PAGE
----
But wait, there are more gifts for Mike Huckabee | Arkansas Blog

Wednesday, November 15, 2006

But wait, there are more gifts for Mike Huckabee

Posted By on Wed, Nov 15, 2006 at 9:51 AM

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We've been promising more news about gift-receiving by Gov. and Mrs. Mike Huckabee.

It's now on the web, an early post from this week's Insider column in the Arkansas Times.

Some of this gift, but not all, was announced publicly in October, on the occasion when the Grand Hall at the Governor's Mansion (photo shows Huckabees in the hall) became the latest in a list of buildings and lakes in Arkansas named for one or the other of the first couple, this one for Janet Huckabee. The press on hand overlooked the significance of the portion of the gift announced then and did not list its value.

Here's the relevant bottom line:

The Governor's Mansion Association, which raises tax-deductible contributions to pay for renovations and improvements to the mansion and which is overseen by a board of friends and political intimates of the governor and his wife, apparently has given Mrs. Huckabee a heckuva going-away gift in addition to her name in stone.

The tax-free charity gave her 25 five-piece place settings of the custom-made Lenox china designed for use at the Mansion (worth an estimated $225 each) and 20 three-piece place settings of Waterford crystal (which could range from $75 to $225 per setting, depending on crystal pattern). Sally Stevens, a Huckabee friend who heads the Association board, put an estimate on the total value of the gift at $7,500, but refused to take further questions. Mansion administrator Don Bingham, a public employee who keeps the records for such purchases, has refused our FOI request. It's likely, given the cost of a typical piece of popular Waterford Lismore, that the total value of the gift is closer to $10,000.

The Mansion Association was established to maintain and improve the Mansion. Defenders of the gift will argue that a large gift to Mrs. Huckabee is within the charitable purpose of the organization as a reward for her volunteer work. One lawyer we consulted said that was probably a defensible argument. Is a gift given in return for work taxable? The lawyer indicated that might be an interesting question.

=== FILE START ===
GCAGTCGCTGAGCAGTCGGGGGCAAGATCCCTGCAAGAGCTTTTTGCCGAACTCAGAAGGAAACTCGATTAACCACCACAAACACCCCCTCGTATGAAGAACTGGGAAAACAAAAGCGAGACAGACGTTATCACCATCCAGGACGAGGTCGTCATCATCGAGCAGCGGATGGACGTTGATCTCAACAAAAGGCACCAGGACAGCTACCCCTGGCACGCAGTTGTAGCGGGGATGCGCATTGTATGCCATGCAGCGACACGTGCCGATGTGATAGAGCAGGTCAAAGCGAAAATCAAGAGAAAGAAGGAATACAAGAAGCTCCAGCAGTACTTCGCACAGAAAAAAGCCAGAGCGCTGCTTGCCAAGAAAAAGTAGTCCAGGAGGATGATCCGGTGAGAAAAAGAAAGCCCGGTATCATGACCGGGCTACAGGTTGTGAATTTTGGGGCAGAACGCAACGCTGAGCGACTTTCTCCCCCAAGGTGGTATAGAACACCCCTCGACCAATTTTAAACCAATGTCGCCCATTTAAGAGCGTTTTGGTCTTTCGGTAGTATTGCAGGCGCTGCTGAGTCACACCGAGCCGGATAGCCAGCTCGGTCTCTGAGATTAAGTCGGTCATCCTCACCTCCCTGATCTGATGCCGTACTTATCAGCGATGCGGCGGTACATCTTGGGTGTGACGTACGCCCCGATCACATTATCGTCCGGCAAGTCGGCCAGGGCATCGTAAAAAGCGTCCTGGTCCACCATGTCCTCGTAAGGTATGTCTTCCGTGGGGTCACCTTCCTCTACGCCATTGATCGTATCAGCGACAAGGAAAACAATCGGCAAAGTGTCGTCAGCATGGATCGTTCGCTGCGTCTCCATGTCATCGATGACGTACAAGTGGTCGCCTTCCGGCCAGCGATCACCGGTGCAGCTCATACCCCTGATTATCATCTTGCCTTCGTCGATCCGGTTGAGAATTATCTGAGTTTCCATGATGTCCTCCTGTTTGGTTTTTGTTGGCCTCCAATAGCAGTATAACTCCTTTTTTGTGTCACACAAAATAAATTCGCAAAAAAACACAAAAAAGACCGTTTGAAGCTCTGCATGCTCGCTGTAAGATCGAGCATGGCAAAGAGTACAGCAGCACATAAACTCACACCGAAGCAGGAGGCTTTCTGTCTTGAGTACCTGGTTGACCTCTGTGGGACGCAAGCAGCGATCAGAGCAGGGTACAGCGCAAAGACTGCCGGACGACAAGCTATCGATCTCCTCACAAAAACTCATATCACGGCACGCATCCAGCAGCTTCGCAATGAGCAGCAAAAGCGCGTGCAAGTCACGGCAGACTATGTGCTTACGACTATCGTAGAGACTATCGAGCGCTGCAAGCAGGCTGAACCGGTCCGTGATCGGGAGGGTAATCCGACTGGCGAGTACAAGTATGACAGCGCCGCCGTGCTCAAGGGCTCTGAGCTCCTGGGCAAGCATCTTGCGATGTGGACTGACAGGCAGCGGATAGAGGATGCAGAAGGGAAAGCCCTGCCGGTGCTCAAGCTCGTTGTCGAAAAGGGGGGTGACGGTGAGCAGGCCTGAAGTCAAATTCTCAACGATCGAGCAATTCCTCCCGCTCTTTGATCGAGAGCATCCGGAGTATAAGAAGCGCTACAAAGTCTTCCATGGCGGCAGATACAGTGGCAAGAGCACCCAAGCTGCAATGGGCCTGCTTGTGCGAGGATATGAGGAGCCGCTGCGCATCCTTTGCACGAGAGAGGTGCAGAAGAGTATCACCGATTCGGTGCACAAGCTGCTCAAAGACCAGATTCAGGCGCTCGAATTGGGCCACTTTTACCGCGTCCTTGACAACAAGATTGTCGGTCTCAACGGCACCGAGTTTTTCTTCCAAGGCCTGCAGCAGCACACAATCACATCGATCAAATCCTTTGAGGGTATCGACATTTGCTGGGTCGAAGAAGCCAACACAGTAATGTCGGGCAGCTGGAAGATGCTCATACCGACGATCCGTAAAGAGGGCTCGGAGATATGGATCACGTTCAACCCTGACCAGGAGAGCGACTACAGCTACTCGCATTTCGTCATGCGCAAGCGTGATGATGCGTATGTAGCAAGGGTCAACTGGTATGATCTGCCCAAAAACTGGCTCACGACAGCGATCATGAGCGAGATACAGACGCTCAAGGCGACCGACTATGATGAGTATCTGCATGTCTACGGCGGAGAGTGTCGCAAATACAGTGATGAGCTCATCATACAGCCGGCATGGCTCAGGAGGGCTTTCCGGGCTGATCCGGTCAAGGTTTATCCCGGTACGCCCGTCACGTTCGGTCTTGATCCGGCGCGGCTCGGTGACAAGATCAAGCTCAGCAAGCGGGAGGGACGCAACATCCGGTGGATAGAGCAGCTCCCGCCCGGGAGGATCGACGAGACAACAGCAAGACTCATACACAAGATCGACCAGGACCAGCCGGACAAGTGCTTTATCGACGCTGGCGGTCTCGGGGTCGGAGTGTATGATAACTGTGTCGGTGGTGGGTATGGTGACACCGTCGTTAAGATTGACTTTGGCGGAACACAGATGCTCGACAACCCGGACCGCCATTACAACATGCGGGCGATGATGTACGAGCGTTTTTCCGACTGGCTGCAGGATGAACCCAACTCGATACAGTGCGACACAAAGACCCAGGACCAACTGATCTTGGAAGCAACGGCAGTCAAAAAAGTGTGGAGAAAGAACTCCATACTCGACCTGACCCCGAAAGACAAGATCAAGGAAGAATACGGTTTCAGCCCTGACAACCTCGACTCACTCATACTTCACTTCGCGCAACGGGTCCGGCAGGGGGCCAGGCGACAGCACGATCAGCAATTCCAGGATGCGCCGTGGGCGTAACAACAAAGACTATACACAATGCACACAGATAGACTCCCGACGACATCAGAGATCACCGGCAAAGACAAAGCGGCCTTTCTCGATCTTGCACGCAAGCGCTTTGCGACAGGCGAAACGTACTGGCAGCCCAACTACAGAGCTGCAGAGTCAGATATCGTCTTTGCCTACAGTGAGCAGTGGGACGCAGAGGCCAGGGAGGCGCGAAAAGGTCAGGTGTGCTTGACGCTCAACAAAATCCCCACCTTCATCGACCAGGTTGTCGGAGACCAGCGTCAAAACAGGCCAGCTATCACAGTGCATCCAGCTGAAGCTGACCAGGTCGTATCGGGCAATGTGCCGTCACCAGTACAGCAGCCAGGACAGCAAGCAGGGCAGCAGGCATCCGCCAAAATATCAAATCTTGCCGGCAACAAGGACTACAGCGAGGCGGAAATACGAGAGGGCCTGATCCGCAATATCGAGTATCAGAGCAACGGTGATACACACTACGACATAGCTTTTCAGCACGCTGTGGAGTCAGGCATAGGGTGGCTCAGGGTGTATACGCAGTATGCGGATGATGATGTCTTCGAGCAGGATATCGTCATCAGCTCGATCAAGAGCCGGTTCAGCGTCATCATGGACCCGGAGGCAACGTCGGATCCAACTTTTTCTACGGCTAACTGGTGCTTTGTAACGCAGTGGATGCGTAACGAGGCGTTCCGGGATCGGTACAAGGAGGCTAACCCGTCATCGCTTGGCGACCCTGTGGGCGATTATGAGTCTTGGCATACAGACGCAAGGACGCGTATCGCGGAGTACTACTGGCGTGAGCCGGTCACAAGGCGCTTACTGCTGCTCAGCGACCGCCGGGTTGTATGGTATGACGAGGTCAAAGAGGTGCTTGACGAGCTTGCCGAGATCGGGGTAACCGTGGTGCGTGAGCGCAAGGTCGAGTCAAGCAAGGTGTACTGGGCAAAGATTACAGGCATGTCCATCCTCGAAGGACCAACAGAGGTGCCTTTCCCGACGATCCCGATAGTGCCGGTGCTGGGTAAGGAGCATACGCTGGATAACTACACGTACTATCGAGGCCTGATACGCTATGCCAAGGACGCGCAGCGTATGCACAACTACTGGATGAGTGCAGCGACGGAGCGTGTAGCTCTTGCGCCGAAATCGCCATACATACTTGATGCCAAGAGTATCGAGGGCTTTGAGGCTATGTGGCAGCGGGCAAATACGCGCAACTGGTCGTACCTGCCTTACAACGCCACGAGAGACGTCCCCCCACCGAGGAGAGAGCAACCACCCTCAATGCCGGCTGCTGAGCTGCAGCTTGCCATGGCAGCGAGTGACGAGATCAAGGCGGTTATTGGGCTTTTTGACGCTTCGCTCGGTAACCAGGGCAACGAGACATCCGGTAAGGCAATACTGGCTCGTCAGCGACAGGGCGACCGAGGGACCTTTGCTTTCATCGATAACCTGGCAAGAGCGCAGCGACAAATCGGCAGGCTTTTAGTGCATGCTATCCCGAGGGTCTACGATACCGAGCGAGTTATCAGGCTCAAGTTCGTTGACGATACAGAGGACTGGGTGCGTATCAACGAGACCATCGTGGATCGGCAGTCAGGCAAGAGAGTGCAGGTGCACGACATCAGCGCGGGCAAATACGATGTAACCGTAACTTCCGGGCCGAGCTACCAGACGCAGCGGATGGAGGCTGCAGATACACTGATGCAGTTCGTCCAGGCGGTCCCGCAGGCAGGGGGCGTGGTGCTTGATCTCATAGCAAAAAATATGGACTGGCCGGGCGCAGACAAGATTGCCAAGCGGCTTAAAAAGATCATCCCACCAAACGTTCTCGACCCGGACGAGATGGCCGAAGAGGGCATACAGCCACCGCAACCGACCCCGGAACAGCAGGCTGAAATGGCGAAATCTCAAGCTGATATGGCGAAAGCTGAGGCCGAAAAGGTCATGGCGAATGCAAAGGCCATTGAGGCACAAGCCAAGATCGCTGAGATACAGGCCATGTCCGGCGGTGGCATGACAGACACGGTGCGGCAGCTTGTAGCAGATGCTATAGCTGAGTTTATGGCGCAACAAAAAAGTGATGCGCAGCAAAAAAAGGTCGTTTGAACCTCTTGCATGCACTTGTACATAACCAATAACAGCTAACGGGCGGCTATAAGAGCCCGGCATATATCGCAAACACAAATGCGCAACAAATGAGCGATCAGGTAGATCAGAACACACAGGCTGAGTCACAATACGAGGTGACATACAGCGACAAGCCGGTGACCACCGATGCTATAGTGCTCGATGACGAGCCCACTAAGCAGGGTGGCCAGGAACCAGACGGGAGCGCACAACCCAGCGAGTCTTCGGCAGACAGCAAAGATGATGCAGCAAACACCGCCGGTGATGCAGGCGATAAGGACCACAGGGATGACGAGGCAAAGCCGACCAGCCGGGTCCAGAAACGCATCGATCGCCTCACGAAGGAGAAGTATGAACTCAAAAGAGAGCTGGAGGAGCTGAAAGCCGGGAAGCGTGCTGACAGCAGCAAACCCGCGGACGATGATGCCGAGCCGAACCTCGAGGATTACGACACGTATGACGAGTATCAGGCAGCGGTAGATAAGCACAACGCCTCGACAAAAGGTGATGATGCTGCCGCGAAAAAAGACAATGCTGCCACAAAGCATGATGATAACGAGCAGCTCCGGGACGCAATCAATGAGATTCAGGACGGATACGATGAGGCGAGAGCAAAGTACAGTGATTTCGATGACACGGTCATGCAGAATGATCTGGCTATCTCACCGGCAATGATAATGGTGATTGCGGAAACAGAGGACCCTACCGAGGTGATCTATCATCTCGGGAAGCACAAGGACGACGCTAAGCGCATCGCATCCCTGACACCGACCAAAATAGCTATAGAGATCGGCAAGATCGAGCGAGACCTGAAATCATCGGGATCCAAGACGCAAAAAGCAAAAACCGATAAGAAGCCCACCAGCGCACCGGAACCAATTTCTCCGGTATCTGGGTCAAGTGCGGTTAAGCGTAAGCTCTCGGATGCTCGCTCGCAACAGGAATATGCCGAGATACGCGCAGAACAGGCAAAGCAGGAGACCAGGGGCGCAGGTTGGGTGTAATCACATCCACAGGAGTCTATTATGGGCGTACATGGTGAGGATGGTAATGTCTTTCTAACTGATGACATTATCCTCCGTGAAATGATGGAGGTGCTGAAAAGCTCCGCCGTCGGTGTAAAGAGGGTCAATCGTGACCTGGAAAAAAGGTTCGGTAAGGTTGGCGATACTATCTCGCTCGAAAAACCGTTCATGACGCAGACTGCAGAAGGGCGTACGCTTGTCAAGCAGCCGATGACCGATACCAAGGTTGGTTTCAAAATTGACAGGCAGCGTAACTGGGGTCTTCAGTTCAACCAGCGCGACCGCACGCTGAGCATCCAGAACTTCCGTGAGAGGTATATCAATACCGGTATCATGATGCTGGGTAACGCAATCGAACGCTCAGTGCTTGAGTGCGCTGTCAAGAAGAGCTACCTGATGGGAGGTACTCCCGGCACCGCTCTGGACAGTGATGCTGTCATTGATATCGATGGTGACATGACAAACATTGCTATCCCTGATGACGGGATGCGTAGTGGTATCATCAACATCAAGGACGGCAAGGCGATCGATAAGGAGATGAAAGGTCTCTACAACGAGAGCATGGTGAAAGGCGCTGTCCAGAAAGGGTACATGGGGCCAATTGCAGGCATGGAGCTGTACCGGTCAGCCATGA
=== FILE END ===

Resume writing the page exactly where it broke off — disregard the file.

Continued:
Never mind legal technicalities. What do you think people who've given money for Mansion work would think of spending nearly $10,000 this way? A large sum  was raised, for example, at a fund-raising luncheon attended by Hillary Clinton, among many former First Ladies. On that occasion, each First Lady was given a "shadow box" containing a plate of the Mansion china.

Did Janet Huckabee have any influence on the gift? Why did it occur to the Mansion Association to give 25 place settings of china and 20 of crystal?  How did they know the appropriate pattern of crystal? Which stems were chosen? Surely they are not wine goblets for the teetotaler Huckabees.

In the last day or so, the Huckabees have noted that the Mansion Association has "offered" $10,000 to incoming First Lady Ginger Beebe for any needs as she moves into the mansion in January. Whose money is it anyway? How is it, as Huckabee said, a sign of his wife's "generosity" that Mrs. Beebe was offered this money from a nonprofit organization?  Isn't it for Mansion upkeep? If Mrs. Beebe has good sense, she'll  let State Building Services cover any needed maintenance, as is its obligation. Since the Huckabee camp has been aware for three days that we planned to publish this story, it occurs to us that the $10,000 offer to Mrs. Beebe might not be coincidental.

$10,000 worth of dishes and glasses is a significant gift, particularly if it comes from tax-deductible contributions to a building fund. Would you accept such a gift from a charity for which you'd worked?

Huckabee spokespeople have refused to take repeated questions on the gift. A news account of the Grand Hall opening says the Governors Mansion Association provided the china. The crystal has not been previously announced but was given at an Association meeting, Stevens said. If there was a source other than the Association for the purchase, Stevens and others declined several opportunities to say so.

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